Getting Into ‘The Common Game’

Getting Into ‘The Common Game’

You might’ve heard the talk in Bridge circles about something called ‘The Common Game’. But just what the heck is it about? Great Bridge Link’s Alex J. Coyne did some investigating.

The Common Game: What is it?

“The Common Game is a service offered to clubs and players,” says Sara Whipple, the Director of Communications over at TCG. The Common Game is offered through local clubs, which provides bridge players the opportunity to play the same hands and compare their results with players at other clubs across the country every day.

This initiative is partially thanks to Jay Whipple III, a name most players might already know from his role as an ACBL board member. According to The Common Game’s FAQ page, games are scheduled every day of the week and split up into three sessions per day: Morning, afternoon and evening.

Benefits for players, also according to the FAQ, include encouraging more players to play in clubs, reduce redundant board preparation efforts, offer what they call “postmortem analysis” of hands and it gives the smaller clubs access to a larger playing field.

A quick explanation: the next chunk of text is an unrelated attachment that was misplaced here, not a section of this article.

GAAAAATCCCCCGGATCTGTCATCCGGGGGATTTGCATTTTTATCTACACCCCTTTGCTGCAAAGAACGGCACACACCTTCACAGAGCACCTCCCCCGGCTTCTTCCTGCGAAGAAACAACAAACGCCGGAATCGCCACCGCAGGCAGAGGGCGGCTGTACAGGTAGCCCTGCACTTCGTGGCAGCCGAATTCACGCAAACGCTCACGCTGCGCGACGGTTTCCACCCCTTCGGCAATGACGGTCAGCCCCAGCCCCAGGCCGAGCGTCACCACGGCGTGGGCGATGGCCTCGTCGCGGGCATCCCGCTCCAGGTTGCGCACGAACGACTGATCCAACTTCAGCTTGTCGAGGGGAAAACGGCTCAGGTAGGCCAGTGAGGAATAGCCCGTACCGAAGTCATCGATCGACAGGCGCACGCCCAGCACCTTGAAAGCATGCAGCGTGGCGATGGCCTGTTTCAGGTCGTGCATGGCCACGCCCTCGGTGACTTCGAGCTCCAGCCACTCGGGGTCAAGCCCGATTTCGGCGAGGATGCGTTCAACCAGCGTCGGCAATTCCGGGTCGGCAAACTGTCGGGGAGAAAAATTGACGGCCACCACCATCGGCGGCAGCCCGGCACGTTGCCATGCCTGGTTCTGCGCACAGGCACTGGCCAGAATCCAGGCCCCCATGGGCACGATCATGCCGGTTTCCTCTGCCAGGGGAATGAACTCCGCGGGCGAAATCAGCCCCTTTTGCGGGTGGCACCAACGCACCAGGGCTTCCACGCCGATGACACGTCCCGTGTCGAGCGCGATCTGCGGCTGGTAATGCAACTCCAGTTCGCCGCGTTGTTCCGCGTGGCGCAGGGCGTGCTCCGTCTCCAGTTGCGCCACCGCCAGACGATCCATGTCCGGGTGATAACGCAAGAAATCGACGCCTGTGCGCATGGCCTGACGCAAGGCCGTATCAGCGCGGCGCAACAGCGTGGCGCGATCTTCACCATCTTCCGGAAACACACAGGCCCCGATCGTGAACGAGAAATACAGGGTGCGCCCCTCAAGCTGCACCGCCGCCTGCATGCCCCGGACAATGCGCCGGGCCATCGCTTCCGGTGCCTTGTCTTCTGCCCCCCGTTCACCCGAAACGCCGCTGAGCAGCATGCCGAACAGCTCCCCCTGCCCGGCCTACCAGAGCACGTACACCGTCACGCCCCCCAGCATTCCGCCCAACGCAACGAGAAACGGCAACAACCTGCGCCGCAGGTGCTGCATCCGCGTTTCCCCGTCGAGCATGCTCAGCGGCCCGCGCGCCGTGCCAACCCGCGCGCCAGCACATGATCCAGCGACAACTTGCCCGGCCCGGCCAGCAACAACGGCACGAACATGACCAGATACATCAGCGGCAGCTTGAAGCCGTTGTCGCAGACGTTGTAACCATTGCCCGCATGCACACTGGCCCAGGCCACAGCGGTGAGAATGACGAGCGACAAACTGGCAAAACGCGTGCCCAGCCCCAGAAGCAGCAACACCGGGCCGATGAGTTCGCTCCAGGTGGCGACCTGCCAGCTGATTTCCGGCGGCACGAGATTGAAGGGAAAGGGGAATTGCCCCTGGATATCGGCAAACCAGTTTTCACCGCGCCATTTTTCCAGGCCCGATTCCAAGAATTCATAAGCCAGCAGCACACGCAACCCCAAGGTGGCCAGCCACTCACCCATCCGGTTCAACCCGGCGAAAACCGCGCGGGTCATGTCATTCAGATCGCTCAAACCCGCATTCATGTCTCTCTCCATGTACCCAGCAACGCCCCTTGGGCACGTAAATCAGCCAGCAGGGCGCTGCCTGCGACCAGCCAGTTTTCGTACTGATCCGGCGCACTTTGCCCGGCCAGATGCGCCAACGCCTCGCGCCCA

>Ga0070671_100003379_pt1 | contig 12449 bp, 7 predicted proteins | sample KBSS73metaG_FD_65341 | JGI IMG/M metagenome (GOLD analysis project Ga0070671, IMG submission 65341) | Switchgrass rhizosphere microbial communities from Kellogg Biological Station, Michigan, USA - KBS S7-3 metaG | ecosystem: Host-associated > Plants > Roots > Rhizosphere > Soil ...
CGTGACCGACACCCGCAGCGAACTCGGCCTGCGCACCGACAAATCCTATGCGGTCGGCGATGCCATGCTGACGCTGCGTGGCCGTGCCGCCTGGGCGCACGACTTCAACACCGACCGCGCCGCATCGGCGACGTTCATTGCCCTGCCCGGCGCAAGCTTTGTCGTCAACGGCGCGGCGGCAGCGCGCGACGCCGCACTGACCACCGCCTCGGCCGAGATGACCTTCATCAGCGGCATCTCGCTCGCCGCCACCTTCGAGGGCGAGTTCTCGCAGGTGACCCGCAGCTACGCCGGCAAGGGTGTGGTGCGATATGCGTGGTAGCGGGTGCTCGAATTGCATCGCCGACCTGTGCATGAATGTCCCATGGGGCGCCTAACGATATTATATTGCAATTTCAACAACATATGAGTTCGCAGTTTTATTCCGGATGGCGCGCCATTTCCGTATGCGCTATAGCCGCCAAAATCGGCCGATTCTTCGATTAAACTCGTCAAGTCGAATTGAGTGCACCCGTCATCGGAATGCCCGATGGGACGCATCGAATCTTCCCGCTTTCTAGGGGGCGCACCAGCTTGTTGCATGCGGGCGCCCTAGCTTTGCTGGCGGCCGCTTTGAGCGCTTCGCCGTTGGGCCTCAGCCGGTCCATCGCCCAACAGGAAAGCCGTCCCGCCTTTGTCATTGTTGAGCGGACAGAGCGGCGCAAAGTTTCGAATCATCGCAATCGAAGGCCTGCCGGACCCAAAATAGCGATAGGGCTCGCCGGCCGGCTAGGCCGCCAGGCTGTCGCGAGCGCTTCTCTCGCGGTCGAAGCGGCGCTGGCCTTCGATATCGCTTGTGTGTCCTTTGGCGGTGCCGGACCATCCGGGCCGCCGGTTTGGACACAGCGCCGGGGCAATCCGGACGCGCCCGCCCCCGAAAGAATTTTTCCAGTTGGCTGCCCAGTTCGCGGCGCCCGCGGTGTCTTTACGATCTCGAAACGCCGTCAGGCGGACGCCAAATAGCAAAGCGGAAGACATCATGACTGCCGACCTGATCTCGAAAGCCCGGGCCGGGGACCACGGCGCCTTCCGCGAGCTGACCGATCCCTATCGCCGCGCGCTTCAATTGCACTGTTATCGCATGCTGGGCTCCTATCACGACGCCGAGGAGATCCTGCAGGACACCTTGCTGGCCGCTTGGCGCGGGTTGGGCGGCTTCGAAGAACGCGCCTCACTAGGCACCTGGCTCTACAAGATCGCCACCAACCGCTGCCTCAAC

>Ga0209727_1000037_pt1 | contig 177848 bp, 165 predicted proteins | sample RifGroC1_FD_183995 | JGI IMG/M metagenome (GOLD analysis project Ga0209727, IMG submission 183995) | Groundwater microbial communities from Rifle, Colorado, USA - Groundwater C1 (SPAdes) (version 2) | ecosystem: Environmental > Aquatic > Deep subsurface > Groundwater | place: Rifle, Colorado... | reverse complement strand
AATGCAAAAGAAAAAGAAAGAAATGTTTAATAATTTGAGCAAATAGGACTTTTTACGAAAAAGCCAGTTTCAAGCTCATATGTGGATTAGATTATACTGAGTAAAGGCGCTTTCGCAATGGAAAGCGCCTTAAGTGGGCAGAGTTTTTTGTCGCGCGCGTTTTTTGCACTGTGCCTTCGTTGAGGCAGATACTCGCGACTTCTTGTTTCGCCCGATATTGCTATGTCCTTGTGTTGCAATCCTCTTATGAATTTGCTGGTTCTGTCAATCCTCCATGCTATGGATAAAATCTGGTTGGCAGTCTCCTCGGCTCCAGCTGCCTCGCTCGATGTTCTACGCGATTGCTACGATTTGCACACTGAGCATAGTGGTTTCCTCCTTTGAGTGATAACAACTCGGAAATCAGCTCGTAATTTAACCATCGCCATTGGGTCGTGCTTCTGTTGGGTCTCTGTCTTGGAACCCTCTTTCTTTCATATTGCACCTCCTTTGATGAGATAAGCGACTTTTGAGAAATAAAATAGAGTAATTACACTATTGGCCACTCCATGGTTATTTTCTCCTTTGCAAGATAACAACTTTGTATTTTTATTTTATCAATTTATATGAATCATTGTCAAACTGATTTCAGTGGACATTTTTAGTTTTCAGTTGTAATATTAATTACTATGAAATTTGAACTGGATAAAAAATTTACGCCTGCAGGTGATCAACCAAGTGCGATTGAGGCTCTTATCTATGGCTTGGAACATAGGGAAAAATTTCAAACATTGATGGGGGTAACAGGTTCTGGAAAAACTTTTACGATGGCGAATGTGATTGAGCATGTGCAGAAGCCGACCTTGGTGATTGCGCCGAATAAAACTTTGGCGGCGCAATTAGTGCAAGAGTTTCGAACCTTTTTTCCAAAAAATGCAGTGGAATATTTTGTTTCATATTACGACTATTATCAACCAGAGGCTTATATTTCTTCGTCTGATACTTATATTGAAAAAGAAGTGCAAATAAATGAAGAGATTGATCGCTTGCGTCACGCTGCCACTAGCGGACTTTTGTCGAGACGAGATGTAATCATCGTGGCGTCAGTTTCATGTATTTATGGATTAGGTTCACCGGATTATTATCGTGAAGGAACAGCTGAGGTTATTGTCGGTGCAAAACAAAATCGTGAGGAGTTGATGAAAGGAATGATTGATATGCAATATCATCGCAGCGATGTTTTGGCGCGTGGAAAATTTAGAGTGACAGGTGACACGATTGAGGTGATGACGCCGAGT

And, one of the best features about it, it’s completely free to participate in.

Hand, hand, hand generation…

According to Vancouver Bridge Club, the hands played are generated at random using BridgeComposer software. The Common Game specifies that they also make use of the Big Deal option within Bridge Composer to generate hands, after which hands are added to TCG’s ever-expanding library of hands and “never touched again”. So, yes, hands are not altered in any way. You can read more about the statistics behind it at their Hands FAQ, here.

What it gets YOU

“Players have access to emailed results, matchpointed results, personal play analytics, pro analysis, integration with BBO, and more,” says Sara. This allows you to learn more about your game and how you should be playing it. For members, your personal game results can also be downloaded (by clicking on PBN next to “Boards Date” if you can’t find it) and then uploaded onto other bridge software platforms like Bridge Base Online or Double Dummy Solver Hand Analysis Tools.

Make sure you’ve got an ACBL number. The FAQ mentions that if you’ve got your email address already registered with the ACBL then you’ll get your results sent to you automatically; also, if you or your partner don’t have one, you won’t be considered for any official recognition – including rewards.

I like it. But how … ?

Tell your club about TCG: It’s definitely something that’s going to improve your game, and it could kick some life into your local bridge clubs.

Clubs can contact Sara directly to enroll via email at (You can find the registration form for Club Directors hosted on Google Docs for download over here.)

For more information about TCG, you can visit their official website at

by Alex J. Coyne © 2017 Great Bridge Links